Interestingly, it was determined that professional, serial arsonists were responsible for a large number of the fires set during recent civil unrest in Ferguson, Missouri, and Baltimore, Maryland. These fires had been preplanned in advance of the major court decisions and announcements that precipitated the violence. This indicates the need for active intelligence and patrol efforts to defeat the fire risk in advance of high profile events that have the potential to spark unrest.

C – Complex, coordinated attack

In a complex, coordinated attack, fire is used as part of a symphonic attack, where multiple locations are hit simultaneously, or in close succession, to overwhelm the ability of defenders to respond rapidly and efficiently. 

An iconic image of fire being used as a weapon in a CCA is the burning of the Taj Mahal Palace hotel during the 2008 Mumbai terror attack, which seemed to symbolize the government's inability to successfully deal with the attack.

In a CCA, resources are stretched thin and priorities difficult to establish, so coordination and cooperation between police and fire leaders is essential.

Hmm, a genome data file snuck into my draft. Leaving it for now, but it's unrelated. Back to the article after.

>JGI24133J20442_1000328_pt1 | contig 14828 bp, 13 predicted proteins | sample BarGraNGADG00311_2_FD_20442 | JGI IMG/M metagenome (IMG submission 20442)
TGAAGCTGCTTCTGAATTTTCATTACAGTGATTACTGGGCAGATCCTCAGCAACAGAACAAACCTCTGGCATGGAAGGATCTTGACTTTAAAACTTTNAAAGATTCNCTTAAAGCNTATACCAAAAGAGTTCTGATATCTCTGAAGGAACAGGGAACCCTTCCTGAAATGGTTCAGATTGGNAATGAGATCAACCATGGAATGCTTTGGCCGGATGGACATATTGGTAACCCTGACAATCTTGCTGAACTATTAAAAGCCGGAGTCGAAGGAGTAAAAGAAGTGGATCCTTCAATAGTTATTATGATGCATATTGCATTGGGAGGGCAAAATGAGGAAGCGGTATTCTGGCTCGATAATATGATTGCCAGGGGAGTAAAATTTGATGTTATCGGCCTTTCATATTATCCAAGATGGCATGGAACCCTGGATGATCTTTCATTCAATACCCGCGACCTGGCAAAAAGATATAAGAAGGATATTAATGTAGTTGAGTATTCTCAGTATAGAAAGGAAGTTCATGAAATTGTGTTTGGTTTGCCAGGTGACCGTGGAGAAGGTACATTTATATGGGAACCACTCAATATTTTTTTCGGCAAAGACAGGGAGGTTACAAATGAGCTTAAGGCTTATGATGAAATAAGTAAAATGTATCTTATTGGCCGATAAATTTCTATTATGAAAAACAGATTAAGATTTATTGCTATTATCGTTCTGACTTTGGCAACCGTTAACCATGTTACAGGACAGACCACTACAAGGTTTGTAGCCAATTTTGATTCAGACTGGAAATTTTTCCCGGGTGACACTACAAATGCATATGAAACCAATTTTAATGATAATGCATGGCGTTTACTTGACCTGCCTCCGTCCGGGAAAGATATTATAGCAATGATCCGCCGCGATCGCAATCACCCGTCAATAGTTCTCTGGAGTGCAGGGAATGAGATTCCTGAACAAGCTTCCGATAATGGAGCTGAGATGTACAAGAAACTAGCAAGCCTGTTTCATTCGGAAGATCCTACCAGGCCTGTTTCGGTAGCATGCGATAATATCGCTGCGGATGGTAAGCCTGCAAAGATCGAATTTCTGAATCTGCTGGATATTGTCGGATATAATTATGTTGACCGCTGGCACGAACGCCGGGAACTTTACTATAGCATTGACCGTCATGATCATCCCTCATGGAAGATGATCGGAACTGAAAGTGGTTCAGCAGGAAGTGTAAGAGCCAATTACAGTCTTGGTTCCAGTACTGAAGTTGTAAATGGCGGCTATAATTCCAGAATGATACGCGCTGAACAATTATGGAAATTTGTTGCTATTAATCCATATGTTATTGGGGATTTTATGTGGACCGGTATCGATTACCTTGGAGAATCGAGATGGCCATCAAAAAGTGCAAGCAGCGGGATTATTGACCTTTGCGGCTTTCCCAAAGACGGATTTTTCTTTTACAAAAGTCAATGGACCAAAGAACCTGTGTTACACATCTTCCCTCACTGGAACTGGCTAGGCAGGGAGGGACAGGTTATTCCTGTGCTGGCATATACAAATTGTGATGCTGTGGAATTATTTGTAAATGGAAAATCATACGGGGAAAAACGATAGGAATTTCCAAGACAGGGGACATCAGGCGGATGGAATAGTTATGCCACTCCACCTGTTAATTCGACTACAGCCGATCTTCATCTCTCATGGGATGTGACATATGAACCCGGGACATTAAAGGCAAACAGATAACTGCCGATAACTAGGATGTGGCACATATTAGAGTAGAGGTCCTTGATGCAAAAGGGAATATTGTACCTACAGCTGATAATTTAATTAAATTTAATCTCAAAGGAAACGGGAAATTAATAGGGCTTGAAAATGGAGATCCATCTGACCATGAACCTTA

Secondary attacks on responding police and fire crews must be anticipated and proper tactics used to mitigate the threat.  A suitable reserve force must be established to preserve a quick reaction capability for additional attack locations.

It's notable that terrorist publications Inspire Magazine and Rumiyah have recently emphasized the use of fire as a weapon, and past experience indicates these sources have been very influential in shaping the tactics used by terrorists. The publications note that there is a decreased risk of police detection during the planning and preparation phases if fire is the principal weapon instead of explosives or firearms. This indicates that intelligence efforts may need to be refocused to include a greater awareness of this threat and the precursors to fire-based attacks.

Integrate our knowledge of structural firefighting and law enforcement tactics

These are some of the many considerations to address when planning a professional response to attacks where fire is used as a weapon. It can seem overwhelming when considering the complexities and details associated with planning for these various scenarios, but Clumpner advises public safety officials to take heart: "We have the skills and experience necessary to do this. The solution is to properly integrate our knowledge of structural firefighting with our knowledge of sound law enforcement tactics."

Successful response requires commitment from both police and fire leaders. If your agency doesn't have a plan for how to deal with fire as a weapon, it's time to get to work.